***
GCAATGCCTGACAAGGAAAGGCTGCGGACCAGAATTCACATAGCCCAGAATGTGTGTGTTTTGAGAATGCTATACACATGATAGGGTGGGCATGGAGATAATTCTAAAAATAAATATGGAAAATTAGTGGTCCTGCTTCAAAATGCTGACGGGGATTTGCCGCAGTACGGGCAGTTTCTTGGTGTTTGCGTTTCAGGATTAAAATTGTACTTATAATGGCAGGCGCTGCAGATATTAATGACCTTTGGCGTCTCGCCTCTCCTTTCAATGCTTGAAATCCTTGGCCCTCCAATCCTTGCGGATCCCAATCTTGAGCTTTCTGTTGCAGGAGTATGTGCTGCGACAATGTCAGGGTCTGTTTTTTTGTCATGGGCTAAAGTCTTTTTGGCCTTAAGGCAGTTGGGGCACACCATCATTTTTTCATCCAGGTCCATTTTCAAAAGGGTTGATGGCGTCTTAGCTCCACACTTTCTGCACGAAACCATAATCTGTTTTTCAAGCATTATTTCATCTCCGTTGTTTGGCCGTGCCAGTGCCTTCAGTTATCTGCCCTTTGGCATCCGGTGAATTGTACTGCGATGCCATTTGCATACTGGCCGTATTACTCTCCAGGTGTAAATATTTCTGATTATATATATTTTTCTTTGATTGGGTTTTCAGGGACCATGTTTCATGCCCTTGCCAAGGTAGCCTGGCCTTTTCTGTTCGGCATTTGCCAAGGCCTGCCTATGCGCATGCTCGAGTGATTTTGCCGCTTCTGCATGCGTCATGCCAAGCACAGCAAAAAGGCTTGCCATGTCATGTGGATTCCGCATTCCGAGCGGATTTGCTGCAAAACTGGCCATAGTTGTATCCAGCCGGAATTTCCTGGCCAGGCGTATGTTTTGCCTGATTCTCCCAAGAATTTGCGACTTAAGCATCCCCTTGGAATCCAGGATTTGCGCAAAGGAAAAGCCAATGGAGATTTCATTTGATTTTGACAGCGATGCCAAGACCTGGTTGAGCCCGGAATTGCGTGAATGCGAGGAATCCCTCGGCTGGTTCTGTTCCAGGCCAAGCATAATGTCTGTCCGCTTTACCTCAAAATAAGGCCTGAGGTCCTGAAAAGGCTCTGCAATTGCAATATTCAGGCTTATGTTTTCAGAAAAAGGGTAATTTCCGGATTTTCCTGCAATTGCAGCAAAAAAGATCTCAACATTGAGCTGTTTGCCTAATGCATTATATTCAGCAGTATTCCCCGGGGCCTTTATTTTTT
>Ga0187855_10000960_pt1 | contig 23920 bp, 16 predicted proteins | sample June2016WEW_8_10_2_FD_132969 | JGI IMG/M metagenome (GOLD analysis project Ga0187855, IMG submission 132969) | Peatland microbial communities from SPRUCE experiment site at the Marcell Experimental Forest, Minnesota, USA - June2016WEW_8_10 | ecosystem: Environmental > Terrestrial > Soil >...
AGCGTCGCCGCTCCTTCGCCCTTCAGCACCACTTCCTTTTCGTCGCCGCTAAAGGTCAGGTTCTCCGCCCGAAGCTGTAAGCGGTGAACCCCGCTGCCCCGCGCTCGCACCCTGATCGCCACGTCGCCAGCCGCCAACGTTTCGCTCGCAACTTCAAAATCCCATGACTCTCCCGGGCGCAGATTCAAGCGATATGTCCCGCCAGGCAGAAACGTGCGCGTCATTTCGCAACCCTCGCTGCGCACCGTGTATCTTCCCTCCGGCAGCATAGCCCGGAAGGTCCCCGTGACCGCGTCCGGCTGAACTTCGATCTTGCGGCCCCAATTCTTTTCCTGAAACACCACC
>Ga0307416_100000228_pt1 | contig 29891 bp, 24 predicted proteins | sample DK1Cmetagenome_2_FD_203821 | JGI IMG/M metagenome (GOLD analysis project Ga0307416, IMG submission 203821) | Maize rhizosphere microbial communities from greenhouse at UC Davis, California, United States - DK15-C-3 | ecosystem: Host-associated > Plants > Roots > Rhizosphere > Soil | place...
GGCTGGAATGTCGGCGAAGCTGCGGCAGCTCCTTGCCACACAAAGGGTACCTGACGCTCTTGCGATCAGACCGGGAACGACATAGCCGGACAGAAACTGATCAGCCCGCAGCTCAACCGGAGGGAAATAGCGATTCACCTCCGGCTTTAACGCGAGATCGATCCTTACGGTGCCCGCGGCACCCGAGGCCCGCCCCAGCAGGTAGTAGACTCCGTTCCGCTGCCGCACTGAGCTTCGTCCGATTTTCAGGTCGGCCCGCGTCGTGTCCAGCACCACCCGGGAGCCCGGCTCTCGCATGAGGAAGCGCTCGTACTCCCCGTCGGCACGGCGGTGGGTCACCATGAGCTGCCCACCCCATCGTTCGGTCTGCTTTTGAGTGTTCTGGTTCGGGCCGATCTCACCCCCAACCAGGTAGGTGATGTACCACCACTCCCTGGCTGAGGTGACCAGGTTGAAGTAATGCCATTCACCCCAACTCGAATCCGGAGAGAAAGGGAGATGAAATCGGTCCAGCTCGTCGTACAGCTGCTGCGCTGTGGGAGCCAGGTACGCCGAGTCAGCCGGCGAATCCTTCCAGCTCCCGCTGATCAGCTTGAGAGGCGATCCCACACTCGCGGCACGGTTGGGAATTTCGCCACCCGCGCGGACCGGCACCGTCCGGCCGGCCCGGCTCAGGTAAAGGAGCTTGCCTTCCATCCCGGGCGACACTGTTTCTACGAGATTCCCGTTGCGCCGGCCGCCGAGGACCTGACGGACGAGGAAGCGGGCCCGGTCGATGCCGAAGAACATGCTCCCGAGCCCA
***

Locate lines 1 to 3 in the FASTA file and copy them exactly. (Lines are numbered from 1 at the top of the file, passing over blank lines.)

GCAATGCCTGACAAGGAAAGGCTGCGGACCAGAATTCACATAGCCCAGAATGTGTGTGTTTTGAGAATGCTATACACATGATAGGGTGGGCATGGAGATAATTCTAAAAATAAATATGGAAAATTAGTGGTCCTGCTTCAAAATGCTGACGGGGATTTGCCGCAGTACGGGCAGTTTCTTGGTGTTTGCGTTTCAGGATTAAAATTGTACTTATAATGGCAGGCGCTGCAGATATTAATGACCTTTGGCGTCTCGCCTCTCCTTTCAATGCTTGAAATCCTTGGCCCTCCAATCCTTGCGGATCCCAATCTTGAGCTTTCTGTTGCAGGAGTATGTGCTGCGACAATGTCAGGGTCTGTTTTTTTGTCATGGGCTAAAGTCTTTTTGGCCTTAAGGCAGTTGGGGCACACCATCATTTTTTCATCCAGGTCCATTTTCAAAAGGGTTGATGGCGTCTTAGCTCCACACTTTCTGCACGAAACCATAATCTGTTTTTCAAGCATTATTTCATCTCCGTTGTTTGGCCGTGCCAGTGCCTTCAGTTATCTGCCCTTTGGCATCCGGTGAATTGTACTGCGATGCCATTTGCATACTGGCCGTATTACTCTCCAGGTGTAAATATTTCTGATTATATATATTTTTCTTTGATTGGGTTTTCAGGGACCATGTTTCATGCCCTTGCCAAGGTAGCCTGGCCTTTTCTGTTCGGCATTTGCCAAGGCCTGCCTATGCGCATGCTCGAGTGATTTTGCCGCTTCTGCATGCGTCATGCCAAGCACAGCAAAAAGGCTTGCCATGTCATGTGGATTCCGCATTCCGAGCGGATTTGCTGCAAAACTGGCCATAGTTGTATCCAGCCGGAATTTCCTGGCCAGGCGTATGTTTTGCCTGATTCTCCCAAGAATTTGCGACTTAAGCATCCCCTTGGAATCCAGGATTTGCGCAAAGGAAAAGCCAATGGAGATTTCATTTGATTTTGACAGCGATGCCAAGACCTGGTTGAGCCCGGAATTGCGTGAATGCGAGGAATCCCTCGGCTGGTTCTGTTCCAGGCCAAGCATAATGTCTGTCCGCTTTACCTCAAAATAAGGCCTGAGGTCCTGAAAAGGCTCTGCAATTGCAATATTCAGGCTTATGTTTTCAGAAAAAGGGTAATTTCCGGATTTTCCTGCAATTGCAGCAAAAAAGATCTCAACATTGAGCTGTTTGCCTAATGCATTATATTCAGCAGTATTCCCCGGGGCCTTTATTTTTT
>Ga0187855_10000960_pt1 | contig 23920 bp, 16 predicted proteins | sample June2016WEW_8_10_2_FD_132969 | JGI IMG/M metagenome (GOLD analysis project Ga0187855, IMG submission 132969) | Peatland microbial communities from SPRUCE experiment site at the Marcell Experimental Forest, Minnesota, USA - June2016WEW_8_10 | ecosystem: Environmental > Terrestrial > Soil >...
AGCGTCGCCGCTCCTTCGCCCTTCAGCACCACTTCCTTTTCGTCGCCGCTAAAGGTCAGGTTCTCCGCCCGAAGCTGTAAGCGGTGAACCCCGCTGCCCCGCGCTCGCACCCTGATCGCCACGTCGCCAGCCGCCAACGTTTCGCTCGCAACTTCAAAATCCCATGACTCTCCCGGGCGCAGATTCAAGCGATATGTCCCGCCAGGCAGAAACGTGCGCGTCATTTCGCAACCCTCGCTGCGCACCGTGTATCTTCCCTCCGGCAGCATAGCCCGGAAGGTCCCCGTGACCGCGTCCGGCTGAACTTCGATCTTGCGGCCCCAATTCTTTTCCTGAAACACCACC